Some companies pay their bilingual employees a certain amount over and above what monolinguals earn (based on their performing the same jobs, of course). Does your employer do that? What industry are you in? And, if there is extra compensation, what exactly is the additional pay, if you know?
Prior to teaching, I worked in a variety of customer service-type positions, and in none of my jobs was I paid an extra penny for the requirement that I would speak with customers in either English or Spanish. Fair enough. But my linguistic capabilities did lead to promotions in many instances… or even just being able to get the job in the first place. However, I am mainly interested in what bonus compensation a bilingual employee in your company would be offered.
Since the OP is asking for personal experiences, this is better suited for IMHO than GQ.
General Questions Moderator
I’m a translator, so… it’s not so much a “bonus” as a “prerequisite”.
I am a behavior therapist, and I receive a bonus of 10% of my usual hourly rate for the time spent on cases in which I need to communicate with clients in Spanish. This bonus was recently instituted to attract more bilingual therapists and it applies to all non-English languages, not just Spanish.
I don’t think so, but our compensation packages are secret and only our receptionist is bilingual anyway.
For a long time here, bilingual tech people have been able to get hired more quickly and laid off more slowly. And, of course, in the federal civil service, bilinguality is strongly encouraged. You won’t get far as a federal politician without knowing some of the other national language either.
Ditto ditto. Of course, there can be a polyglot bonus; if you can translate in both directions (generally by being one of those amazing, perfectly bilingual and bicultural, can’t-tell-which-was-their-first people that we hate) or if you have several source languages, you can probably do better for yourself.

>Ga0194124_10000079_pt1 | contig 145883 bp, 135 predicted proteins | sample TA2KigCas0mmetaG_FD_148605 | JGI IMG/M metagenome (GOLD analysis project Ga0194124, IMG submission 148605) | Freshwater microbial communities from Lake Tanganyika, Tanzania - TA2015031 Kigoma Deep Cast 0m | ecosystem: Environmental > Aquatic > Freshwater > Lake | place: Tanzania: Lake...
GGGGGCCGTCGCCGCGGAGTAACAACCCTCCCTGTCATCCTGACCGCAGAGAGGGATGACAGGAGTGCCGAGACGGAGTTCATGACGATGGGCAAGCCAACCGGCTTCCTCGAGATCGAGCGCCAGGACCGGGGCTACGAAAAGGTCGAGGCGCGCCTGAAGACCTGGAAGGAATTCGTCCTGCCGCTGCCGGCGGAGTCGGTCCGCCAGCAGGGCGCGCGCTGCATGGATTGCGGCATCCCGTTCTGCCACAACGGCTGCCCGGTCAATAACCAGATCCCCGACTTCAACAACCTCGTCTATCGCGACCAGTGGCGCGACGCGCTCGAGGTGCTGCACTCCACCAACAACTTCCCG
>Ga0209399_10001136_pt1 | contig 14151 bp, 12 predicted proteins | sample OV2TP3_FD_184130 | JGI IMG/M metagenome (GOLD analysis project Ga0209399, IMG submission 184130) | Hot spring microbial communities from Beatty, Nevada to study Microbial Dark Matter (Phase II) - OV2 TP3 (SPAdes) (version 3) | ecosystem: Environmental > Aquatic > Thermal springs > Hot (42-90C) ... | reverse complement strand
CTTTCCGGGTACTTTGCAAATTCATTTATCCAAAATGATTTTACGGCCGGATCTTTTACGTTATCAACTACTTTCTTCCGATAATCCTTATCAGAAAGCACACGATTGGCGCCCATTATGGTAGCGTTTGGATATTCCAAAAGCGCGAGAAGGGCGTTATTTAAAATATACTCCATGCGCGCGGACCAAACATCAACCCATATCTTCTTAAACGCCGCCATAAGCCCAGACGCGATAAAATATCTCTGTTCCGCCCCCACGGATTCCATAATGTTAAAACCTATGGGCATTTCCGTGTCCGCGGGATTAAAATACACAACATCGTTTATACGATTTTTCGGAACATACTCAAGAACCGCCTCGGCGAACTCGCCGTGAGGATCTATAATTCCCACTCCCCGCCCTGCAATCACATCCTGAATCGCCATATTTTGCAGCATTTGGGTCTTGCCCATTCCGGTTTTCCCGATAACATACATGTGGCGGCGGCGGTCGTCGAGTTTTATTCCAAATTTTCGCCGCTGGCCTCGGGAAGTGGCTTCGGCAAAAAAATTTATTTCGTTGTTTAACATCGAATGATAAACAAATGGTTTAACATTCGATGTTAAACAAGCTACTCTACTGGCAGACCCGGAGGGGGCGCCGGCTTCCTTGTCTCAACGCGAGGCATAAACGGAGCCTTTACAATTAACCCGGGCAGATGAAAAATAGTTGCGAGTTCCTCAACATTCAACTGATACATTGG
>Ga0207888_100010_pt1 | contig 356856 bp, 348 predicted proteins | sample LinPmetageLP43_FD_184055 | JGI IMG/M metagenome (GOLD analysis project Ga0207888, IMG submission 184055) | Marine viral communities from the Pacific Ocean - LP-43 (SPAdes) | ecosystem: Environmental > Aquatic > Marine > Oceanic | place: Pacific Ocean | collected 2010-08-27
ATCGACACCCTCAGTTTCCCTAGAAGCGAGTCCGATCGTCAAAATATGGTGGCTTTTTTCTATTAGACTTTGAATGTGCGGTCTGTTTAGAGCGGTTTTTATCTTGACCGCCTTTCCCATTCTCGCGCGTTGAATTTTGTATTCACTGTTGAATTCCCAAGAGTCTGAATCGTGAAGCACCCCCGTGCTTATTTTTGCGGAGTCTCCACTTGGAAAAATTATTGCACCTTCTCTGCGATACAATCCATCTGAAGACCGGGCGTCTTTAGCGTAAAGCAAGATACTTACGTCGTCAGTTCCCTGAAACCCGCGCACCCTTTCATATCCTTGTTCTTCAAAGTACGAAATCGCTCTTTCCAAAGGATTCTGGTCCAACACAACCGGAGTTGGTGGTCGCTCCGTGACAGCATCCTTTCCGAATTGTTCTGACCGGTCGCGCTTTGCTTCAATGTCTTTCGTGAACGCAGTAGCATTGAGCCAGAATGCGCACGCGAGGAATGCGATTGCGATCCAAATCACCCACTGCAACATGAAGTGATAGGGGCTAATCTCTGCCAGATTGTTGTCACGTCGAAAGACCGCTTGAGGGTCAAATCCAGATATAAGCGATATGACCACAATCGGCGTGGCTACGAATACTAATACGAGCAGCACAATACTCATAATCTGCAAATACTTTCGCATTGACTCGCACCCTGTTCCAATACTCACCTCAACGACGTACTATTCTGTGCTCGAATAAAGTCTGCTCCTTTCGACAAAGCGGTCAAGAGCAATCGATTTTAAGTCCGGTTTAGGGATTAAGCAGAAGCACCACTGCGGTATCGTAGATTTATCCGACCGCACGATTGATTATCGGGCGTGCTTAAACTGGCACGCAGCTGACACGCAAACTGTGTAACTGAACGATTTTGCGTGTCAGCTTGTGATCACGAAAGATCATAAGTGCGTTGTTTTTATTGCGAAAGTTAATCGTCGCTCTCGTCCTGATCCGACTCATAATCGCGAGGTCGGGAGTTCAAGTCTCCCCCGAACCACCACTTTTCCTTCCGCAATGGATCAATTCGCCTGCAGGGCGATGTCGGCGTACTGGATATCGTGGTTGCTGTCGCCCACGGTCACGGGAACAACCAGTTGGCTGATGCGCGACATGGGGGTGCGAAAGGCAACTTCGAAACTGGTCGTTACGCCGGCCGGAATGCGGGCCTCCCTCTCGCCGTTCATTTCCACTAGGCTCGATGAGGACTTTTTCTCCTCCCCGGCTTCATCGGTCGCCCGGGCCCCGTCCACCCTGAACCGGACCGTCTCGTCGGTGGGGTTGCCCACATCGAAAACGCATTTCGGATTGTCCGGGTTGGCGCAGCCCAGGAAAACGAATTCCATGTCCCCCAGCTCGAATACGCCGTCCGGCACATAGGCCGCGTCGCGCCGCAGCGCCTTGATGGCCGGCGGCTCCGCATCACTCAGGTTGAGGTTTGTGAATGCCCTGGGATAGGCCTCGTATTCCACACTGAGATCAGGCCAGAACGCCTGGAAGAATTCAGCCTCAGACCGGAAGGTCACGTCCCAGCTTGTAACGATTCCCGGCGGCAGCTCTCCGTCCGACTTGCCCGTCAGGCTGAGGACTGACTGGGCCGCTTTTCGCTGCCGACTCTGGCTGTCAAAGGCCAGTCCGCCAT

I work in a government office that deals with the public. We have a bilingual bonus, but our bosses don’t like us to apply for it. You have to fill out a form and take a small test, pretty easy if you actually speak the language. It’s $100 extra a month I hear, but because of cost-cutting measures management denies it to people who don’t directly work with the public.
For example, some people who work in supplies were denied because they deal with other employees mostly, and I guess it’s expected that employees all know English. More perplexing was our parking staff. They were denied because management says there’s an info desk right inside the first floor of the building.
I no longer hold this position, but when I worked in consumer credit counseling I was paid more because I spoke Spanish. For both hourly wage jobs I held, the pay was about $2-3 more per hour. For salary at that company it was a few thousand more annually.
Weirdly, native Spanish speakers did not receive the bonus, just people who acquired it as a second language.
I worked a civil service job in New York. You didn’t get a financial bonus in my department for being bilingual but there was a hiring preference. But the reality was that we never got enough applicants so we hired everyone who qualified anyway.
Depends on the language - if it’s a “hard” language like Russian, Chinese or Arabic one can get an additional 15% of one’s salary if one is fluent.
Man, I wish I could speak French. My life would have been so different…
Weirdly and illegally, I would think! At least, in Ohio, it would be illegal to ask an applicant how he or she learned a language; maybe after he is already hired, it is legal to ask.
Our company has some business with Japanese clients, and the few engineers who speak Japanese are highly prized.
In the companies I’ve worked at in Québec, being bilingual was kind of a prerequisite since products and documentation etc were often going out to the rest of North America. At one company (pharmaceuticals) the in-house stuff was nearly all French, but a lot of the paperwork for clients/US products was in English. Where I work now (aerospace) it’s a mix in the office, but mostly in English since that’s the language most of the industry seems to work in.
Not unless you count extra work as a bonus.
Nope. But it is a pre-requisite for my job and maybe 5-10% of the positions here at the global HQ.
One thing I forgot to mention: My company’s corporate headquarters, and main global offices, are in the Netherlands, with the second biggest offices in Belgium. All employees are required to know English as a condition of employment.
(We have other, smaller, offices worldwide.)
Yes, it’s called a differential and it’s several hundred dollars per month iirc. State government agency.
I don’t get a bonus, but being able to handle cases in French has helped me get some interesting cases that I might not have had otherwise.